CHIANG RAI, 9 July 2018: As hundreds of international volunteers and an army of Thai rescue teams and specialists work around the clock, the entire nation is praying that all 12 young boys and their football coach will be rescued. Four of the boys were brought out of the cave late Sunday.
Now there is hope that rescue workers will extract the remaining young soccer players safely from the tiny refuge deep in the flooded Tham Luang cave.
We all recognise the rescue teams’ courage, sacrifice and commitment. We salute them for working tirelessly hand-in-hand to save those equally brave young lads stranded in the cave for more than two weeks.
It illustrates that we can overcome the impossible and rise to a challenge through the strength of teamwork. It appears to be an essential part human make-up that when faced with crisis we can put aside differences and work as a team.
Almost overwhelmed by the mud and slime, the sheer exhaustion, the tragic news of the death of a volunteer diver and the immensity of the task, the human spirit and compassion rises to the challenge, inspiring us to weight in as a team and make it count.
Once the crisis is over, does teamwork and cooperation prevail? Or does petty rivalry reassert itself as the norm? It is not that Tham Luang provides a profound revelation, or a solution that has failed to gain our attention in the past. There have been many instances that have illustrated how Thailand has succeeded by joining hands and working as a team.
It is just we forget the power of teamwork. It’s an elementary subject, far to mundane to find its way into a power keynote speech packed with ‘new gen’ terms and wordiness. We recognise the power of teamwork when we watch the World Cup and the underdogs prevail over celebrities. And on a far more serious dimension teamwork is what will save those young lads trapped in a cave.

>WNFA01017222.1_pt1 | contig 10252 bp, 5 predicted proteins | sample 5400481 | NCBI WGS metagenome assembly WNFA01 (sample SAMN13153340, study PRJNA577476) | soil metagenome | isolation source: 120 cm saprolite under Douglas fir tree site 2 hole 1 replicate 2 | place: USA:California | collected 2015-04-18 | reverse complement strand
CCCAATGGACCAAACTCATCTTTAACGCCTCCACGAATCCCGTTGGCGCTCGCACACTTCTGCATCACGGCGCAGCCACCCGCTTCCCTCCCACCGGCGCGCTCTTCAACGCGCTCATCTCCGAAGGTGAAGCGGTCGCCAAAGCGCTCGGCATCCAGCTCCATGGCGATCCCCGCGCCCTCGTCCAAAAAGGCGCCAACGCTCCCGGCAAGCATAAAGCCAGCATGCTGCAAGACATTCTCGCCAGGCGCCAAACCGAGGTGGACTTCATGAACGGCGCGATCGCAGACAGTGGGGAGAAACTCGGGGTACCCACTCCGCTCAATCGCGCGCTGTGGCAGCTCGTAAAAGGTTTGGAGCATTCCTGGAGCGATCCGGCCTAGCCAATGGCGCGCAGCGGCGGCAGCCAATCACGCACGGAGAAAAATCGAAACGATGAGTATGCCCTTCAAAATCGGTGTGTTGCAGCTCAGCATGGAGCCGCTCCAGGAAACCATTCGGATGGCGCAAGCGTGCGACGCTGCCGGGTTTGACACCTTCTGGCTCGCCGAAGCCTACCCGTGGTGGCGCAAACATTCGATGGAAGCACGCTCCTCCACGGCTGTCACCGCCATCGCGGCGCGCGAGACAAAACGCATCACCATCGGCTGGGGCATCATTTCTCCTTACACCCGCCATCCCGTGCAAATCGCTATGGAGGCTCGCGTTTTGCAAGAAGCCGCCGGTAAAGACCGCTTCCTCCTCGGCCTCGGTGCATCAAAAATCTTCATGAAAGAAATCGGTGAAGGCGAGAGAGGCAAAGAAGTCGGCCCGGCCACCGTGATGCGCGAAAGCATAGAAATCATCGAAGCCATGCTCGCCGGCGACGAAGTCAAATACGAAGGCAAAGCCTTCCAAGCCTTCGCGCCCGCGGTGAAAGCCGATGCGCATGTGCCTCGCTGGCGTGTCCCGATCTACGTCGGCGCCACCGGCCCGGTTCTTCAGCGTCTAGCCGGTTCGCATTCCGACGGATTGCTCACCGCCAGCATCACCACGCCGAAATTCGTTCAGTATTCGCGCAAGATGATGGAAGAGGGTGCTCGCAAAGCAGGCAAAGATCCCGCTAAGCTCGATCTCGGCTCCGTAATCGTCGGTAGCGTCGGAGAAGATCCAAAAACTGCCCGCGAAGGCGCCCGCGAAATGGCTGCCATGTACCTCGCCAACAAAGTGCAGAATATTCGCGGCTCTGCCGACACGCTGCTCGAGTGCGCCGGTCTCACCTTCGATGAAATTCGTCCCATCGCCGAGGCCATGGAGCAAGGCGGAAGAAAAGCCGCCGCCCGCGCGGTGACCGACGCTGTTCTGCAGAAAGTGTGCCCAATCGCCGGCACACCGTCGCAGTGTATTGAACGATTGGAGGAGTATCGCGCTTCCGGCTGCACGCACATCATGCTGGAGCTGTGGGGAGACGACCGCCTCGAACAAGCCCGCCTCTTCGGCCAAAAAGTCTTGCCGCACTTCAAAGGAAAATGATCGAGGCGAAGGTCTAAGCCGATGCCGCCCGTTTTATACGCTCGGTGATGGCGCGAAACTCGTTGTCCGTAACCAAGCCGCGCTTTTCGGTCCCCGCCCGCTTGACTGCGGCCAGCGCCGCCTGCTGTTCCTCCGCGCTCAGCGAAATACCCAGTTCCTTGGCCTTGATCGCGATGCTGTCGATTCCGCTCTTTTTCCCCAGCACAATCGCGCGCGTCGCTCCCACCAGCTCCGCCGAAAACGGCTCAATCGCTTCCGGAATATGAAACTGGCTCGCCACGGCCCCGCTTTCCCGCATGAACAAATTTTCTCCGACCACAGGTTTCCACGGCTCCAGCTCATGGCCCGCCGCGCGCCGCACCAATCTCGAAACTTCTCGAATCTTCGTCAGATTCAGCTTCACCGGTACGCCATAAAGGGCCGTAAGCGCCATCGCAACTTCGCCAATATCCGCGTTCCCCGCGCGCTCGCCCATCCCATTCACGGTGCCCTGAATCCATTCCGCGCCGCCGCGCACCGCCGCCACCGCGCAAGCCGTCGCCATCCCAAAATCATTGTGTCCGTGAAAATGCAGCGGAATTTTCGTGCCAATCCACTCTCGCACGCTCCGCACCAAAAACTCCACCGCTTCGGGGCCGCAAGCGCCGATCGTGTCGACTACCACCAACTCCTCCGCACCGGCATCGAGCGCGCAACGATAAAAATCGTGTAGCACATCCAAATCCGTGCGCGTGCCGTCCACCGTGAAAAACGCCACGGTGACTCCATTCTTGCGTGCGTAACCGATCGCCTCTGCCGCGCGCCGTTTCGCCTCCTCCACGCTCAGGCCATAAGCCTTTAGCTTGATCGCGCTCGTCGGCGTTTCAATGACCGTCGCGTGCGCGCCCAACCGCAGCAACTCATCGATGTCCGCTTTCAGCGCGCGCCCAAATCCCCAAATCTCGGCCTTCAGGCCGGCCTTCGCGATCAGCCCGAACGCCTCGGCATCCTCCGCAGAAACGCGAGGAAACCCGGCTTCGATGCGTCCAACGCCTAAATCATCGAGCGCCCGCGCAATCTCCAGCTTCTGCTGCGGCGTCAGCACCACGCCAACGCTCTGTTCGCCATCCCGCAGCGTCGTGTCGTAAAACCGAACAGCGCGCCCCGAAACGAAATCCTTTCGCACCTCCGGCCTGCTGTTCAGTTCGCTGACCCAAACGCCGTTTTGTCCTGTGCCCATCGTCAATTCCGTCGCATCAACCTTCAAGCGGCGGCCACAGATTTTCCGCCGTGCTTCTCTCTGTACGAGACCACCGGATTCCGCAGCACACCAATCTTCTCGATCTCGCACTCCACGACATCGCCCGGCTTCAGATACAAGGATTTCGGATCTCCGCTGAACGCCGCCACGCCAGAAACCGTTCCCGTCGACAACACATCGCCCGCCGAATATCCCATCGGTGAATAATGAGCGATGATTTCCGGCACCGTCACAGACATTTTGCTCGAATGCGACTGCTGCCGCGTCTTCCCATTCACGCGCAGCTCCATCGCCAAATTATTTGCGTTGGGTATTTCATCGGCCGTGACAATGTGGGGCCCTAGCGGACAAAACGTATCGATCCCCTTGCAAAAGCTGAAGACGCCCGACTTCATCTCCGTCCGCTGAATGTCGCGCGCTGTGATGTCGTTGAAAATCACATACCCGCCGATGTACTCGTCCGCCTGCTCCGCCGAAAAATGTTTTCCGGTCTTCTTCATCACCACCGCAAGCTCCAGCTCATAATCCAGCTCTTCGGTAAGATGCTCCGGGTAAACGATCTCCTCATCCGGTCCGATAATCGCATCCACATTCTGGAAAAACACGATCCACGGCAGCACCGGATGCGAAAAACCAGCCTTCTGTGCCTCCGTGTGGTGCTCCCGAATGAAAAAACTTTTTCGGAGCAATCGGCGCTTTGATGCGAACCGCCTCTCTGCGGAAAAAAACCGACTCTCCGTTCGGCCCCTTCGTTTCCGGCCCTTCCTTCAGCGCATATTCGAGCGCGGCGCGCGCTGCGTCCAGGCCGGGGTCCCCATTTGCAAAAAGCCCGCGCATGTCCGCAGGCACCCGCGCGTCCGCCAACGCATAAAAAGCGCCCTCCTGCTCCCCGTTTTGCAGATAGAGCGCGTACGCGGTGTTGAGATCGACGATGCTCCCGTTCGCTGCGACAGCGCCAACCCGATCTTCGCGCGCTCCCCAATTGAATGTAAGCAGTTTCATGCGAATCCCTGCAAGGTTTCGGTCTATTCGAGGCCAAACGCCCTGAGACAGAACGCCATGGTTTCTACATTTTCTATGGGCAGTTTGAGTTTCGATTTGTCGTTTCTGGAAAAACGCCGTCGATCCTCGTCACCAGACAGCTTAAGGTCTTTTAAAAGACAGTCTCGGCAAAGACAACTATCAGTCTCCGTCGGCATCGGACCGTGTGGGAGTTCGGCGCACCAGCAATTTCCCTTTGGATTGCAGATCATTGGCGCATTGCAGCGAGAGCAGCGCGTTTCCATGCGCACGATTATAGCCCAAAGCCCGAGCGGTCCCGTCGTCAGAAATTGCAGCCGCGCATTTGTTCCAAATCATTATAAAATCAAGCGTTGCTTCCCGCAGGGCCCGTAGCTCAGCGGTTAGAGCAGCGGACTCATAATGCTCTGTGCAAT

Let’s drift with the topic of teamwork and how it applies to tourism. Or, more precisely, let’s look at the lack of it. On the sidelines of the Mekong Tourism Forum I spent considerable time listening to comments from delegates and concluded that the three pillars of Thai tourism are not working as a team.
We assume that the heads of the Ministry of Tourism and Sports, the Tourism Authority of Thailand and Thailand Convention and Exhibition Bureau are good pals. They might even meet at the health club, or go for a cycle ride and chat about the trio’s joint efforts developing campaigns for Thailand.
We assume that’s what routinely happens and that the directors below the CEOs are all on talking terms and seeking every opportunity to help each other to achieve success for the country.
Or is the opposite true? That they are protective of territory, creating fiefdoms within fiefdoms and teamwork gets thrown out of the window?
Does anyone ask how the Ministry of Tourism works with the TAT and TCEB? Is there a pooling of resources, working to achieve the same objectives and are they travelling along the same path to reach identical goals? Or perhaps, Thailand’s tourism industry, particularly the three pillars, have lost what is so evident at Tham Luang; teamwork? This is not about merging government agencies. Rather it is about recognising and respecting each other’s role and contribution, while seeking opportunities to rally Team Thailand in harmony rather than discord.